Vocalist Whitney James takes her rightful place among today’s great jazz singers with her stunning debut album, The Nature of Love. James blends a singer’s sensitivity to lyrics with an instrumentalist’s command of phrasing, melody, and timbre. The album’s ambitious program of material includes classics from the Great American Songbook such as Jerome Kern and Ira Gershwin’s “Long Ago and Far Away” and Irving Berlin’s “How Deep Is the Ocean,” as well as challenging jazz tunes such as Benny Golson’s “Whisper Not” and Jimmy Rowles’s “The Peacocks.”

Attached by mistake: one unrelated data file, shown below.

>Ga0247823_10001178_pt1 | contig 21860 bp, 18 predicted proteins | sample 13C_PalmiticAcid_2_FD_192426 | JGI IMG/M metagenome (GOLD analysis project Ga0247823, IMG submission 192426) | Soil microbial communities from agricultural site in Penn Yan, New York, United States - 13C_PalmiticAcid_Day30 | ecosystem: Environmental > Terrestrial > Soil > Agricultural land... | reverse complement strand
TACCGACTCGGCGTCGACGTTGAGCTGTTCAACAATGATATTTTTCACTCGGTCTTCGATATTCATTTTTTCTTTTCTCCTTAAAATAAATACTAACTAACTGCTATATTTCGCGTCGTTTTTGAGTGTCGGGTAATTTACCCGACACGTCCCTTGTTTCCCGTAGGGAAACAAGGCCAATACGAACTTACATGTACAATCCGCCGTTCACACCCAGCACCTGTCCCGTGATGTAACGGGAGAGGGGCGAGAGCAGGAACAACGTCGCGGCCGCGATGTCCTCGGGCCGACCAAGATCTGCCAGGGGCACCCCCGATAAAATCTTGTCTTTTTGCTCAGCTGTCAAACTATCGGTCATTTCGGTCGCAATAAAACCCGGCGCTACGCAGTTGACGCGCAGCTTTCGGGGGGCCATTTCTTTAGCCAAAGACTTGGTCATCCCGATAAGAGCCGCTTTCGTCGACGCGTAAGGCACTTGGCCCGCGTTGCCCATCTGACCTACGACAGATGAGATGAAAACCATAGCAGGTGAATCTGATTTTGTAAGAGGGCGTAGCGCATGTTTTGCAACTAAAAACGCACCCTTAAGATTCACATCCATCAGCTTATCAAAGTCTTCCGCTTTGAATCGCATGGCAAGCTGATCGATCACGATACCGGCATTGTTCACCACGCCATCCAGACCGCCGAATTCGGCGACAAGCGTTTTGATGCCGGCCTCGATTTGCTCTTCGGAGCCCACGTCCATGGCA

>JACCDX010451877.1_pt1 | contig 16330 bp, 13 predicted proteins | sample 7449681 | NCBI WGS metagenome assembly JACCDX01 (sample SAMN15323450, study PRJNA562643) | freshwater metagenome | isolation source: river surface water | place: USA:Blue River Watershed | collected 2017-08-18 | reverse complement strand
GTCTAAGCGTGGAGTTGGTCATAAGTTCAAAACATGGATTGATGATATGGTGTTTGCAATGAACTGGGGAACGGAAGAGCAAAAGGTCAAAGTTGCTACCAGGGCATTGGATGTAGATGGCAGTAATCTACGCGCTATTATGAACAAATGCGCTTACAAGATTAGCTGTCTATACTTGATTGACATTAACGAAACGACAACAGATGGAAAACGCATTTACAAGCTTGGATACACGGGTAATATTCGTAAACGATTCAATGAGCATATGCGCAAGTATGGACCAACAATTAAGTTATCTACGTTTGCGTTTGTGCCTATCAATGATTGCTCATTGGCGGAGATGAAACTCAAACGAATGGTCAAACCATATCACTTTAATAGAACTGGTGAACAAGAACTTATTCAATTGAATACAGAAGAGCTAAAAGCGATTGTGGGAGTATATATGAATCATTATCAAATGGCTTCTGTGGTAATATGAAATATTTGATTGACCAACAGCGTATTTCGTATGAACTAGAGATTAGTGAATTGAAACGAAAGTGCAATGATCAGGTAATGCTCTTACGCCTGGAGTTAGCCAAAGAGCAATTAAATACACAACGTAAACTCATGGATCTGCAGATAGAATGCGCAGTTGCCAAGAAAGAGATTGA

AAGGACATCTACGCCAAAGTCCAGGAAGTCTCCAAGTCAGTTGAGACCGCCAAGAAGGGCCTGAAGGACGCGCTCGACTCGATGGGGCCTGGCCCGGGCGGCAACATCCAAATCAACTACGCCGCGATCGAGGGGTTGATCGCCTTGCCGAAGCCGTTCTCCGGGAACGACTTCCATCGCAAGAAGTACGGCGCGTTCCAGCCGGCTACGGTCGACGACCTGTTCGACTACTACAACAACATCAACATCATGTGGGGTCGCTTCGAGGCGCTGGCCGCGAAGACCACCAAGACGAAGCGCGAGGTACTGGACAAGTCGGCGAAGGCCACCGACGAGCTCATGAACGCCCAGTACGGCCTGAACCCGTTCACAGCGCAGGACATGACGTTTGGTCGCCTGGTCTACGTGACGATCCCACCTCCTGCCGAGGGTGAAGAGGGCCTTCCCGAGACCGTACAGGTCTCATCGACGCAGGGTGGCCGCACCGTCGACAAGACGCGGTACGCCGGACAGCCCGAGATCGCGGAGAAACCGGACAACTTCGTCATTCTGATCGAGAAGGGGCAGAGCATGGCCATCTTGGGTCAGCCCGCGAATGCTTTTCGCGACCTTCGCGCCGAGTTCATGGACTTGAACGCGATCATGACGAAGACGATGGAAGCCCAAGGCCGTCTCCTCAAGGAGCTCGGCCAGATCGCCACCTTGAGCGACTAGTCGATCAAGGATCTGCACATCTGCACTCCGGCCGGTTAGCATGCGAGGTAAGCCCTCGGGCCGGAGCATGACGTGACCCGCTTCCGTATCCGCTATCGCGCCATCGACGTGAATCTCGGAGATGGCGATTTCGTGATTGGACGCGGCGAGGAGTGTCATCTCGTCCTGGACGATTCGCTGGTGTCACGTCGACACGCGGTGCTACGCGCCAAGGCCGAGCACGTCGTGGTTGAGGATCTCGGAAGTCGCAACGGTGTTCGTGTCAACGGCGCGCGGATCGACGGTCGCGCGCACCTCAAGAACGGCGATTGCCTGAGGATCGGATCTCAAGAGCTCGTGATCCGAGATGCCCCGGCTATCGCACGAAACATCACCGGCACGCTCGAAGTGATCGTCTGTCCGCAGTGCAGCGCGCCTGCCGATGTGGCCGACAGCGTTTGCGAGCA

James doesn’t just sing a tune,she creatively engages it. Every time she approaches a melody and a lyric, she finds a new way to phrase them, shape them, highlight a word or a few notes that shade the meaning and make the music richer. Her sense of time and pacing make her a consummate musician’s singer—she knows how to work with a band, instead of asking it to merely back her. Her supple alto voice wraps itself around a song like a sheer silk scarf. She sings with a bright clarity of tone, yet she colors her sound with earthy inflections, subtle squeezed notes, dark growls, and notes of soaring purity.
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